Monthly Archives: January 2009

Cleaning up is a suspicious business

Last Saturday, Jan. 17, we went out and cleaned up some of the unpleasantness at 31st and Davenport. There was a whole slew of mess to clean up, but we stuck to mostly brush and weeds, which was more than enough to fill Andy’s truck. The trash will have to wait until the snow is gone.

As soon as we showed up, I thought to myself, “Someone is going to call the cops on us.”
Sure enough, about 30 minutes into it, three cops showed up and said someone told them we were dumping stuff. They immediately realized we weren’t and that, in fact, we were doing the complete opposite, so they left.
It was funny because we showed up with a completely empty pickup truck that got fuller and fuller, but someone still thought we were dumping.
It’s understandable. It was an odd thing we were doing. It’s not like we were painting a house or helping an elderly woman across the street, something you see and immediately say, “Oh, that’s a good thing.” We were four strangers rummaging around in a corner of the neighborhood that needed some attention.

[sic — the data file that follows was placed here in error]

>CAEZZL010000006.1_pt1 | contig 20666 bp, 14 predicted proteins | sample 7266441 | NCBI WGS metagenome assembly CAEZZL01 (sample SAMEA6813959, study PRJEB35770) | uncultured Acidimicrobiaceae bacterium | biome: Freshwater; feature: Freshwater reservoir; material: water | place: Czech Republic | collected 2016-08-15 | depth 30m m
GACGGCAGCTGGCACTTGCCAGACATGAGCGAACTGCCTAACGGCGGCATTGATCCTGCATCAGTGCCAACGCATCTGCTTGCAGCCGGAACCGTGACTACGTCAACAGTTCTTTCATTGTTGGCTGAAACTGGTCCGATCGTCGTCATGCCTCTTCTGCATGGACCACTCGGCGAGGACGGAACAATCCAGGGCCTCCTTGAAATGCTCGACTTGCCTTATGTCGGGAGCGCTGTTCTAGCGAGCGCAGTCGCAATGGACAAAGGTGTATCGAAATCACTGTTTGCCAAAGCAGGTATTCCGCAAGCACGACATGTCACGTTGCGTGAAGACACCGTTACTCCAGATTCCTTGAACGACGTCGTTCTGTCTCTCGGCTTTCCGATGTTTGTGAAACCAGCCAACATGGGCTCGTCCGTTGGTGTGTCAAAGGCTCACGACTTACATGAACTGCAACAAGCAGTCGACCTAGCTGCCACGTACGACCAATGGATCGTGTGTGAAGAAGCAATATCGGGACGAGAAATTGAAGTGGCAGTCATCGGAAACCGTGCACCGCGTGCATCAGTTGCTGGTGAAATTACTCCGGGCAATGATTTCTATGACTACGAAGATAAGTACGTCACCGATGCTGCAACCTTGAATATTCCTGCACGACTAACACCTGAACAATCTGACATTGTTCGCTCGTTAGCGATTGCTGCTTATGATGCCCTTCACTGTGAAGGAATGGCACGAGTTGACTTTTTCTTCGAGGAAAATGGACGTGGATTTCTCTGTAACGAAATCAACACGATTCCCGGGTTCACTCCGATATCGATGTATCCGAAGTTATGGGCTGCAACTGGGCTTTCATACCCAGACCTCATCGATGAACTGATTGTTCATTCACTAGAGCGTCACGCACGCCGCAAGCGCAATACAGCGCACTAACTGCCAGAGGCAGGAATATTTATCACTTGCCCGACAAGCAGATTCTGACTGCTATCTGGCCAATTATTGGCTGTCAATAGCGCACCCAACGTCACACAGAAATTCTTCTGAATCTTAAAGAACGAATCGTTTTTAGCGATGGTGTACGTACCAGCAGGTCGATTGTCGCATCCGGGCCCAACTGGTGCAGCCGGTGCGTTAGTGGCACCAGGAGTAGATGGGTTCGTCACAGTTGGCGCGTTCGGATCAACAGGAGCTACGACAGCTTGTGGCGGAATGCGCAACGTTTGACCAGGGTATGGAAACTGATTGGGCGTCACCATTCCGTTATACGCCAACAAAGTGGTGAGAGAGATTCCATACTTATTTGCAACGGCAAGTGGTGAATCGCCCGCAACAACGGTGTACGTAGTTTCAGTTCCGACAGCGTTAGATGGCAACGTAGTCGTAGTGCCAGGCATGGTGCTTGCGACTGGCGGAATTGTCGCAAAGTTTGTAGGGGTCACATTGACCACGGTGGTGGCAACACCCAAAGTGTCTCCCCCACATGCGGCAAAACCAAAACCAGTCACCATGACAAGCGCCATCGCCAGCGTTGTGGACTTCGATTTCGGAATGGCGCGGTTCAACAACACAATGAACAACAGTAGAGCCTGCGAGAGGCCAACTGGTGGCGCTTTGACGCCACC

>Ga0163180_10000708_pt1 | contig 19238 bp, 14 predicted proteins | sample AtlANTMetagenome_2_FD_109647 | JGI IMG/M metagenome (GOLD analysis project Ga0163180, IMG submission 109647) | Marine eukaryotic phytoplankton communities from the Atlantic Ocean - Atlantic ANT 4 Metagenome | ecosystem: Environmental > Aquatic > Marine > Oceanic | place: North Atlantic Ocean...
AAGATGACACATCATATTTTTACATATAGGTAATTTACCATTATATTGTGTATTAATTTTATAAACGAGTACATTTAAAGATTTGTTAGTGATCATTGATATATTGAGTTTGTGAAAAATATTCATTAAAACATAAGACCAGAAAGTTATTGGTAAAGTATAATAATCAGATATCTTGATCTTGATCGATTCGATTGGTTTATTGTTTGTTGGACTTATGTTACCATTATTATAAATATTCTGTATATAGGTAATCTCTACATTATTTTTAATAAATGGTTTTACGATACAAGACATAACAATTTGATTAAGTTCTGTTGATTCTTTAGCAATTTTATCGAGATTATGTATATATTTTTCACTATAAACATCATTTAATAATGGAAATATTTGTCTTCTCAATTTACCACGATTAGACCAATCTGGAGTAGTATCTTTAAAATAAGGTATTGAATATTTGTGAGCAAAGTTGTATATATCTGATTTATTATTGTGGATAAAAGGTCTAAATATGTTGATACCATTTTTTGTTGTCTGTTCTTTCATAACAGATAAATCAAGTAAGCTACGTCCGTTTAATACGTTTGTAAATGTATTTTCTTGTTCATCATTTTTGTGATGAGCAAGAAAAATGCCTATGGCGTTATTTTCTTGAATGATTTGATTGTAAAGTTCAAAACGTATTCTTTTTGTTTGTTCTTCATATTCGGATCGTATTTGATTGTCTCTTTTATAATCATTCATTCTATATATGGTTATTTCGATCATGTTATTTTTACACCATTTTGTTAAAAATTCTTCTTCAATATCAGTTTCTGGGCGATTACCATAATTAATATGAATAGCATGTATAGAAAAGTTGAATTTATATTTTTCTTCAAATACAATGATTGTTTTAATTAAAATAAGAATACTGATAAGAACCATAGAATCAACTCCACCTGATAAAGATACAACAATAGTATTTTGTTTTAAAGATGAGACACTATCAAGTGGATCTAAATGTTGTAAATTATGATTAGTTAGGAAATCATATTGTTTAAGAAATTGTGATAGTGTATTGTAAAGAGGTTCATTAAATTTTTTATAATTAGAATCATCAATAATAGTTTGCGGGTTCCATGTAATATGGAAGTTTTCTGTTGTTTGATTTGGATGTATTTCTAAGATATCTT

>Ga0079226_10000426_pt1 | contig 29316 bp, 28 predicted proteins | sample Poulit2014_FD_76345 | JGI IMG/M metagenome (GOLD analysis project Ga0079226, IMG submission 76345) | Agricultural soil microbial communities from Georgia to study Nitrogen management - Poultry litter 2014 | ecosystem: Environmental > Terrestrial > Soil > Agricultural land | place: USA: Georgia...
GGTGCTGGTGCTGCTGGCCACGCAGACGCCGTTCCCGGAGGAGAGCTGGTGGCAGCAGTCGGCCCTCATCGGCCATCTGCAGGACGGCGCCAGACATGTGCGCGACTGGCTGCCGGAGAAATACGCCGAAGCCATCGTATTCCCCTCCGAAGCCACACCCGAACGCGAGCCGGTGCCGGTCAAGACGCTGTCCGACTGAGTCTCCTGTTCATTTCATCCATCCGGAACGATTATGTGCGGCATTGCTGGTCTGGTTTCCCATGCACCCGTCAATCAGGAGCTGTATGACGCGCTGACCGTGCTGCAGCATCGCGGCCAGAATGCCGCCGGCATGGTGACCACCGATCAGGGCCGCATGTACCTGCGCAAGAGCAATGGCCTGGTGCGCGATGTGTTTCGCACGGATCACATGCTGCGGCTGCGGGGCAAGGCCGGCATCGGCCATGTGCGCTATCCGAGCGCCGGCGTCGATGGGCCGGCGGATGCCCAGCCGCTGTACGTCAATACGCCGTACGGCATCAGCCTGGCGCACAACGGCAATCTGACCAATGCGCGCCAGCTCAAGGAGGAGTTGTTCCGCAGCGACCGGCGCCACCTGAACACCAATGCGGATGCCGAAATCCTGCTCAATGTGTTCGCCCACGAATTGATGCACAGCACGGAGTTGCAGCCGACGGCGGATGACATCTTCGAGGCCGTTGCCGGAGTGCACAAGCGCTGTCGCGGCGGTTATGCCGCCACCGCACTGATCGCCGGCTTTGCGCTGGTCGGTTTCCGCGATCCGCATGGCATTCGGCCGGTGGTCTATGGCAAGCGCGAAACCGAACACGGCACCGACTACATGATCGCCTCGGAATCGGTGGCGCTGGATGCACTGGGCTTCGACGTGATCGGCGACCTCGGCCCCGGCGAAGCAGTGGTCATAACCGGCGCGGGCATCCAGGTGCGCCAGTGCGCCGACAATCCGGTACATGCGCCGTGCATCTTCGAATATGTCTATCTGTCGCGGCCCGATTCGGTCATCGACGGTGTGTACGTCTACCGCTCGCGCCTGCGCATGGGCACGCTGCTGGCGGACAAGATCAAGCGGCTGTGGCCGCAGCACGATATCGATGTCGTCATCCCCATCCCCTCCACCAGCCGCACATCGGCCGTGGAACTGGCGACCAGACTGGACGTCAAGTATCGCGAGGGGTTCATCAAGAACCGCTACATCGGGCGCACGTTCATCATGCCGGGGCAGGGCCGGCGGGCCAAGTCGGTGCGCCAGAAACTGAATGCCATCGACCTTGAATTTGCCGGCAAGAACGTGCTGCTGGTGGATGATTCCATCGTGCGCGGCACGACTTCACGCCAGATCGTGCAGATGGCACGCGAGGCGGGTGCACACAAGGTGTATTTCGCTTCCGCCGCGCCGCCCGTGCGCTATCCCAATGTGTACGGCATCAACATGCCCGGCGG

All things considered, it was a great day.

Real Redemption: leveraging what we’ve got

One of the most rewarding ways I’ve found of expressing my Christian faith has been to leverage what I’ve got to transform neighborhoods for the better. These kinds of projects have all sorts of mixed motives– wanting to buy a cheap building, wanting to improve my own town or neighborhood… But getting old run down buildings that no one else seems to see value in, and redeeming them and making them come back to life– making the ugly beautiful again– this is really a wonderful and fulfilling task to be involved in. I suppose it is not unlike Goethe’s Faust where he finds satisfaction in taking the land back from the sea with dikes and windmills. This real estate redemption is a matter of taking back places from the destruction of neglect and disregard. Of course maybe part of my attraction to houses is that they are easier to deal with in some ways than people. As I’ve worked on these properties, I have made friends with a number of semi-homeless and less fortunate, who help me out along the way. It has been great to work alongside them, and through paying them to give them a sense of pride in their work and dignity. But I still see that most of their money goes to beer and cigarettes, so its hard to see the progress there sometimes… I’d be interested to know if anyone has ideas on strategies I could use to try to help improve their lives more through this process… -andy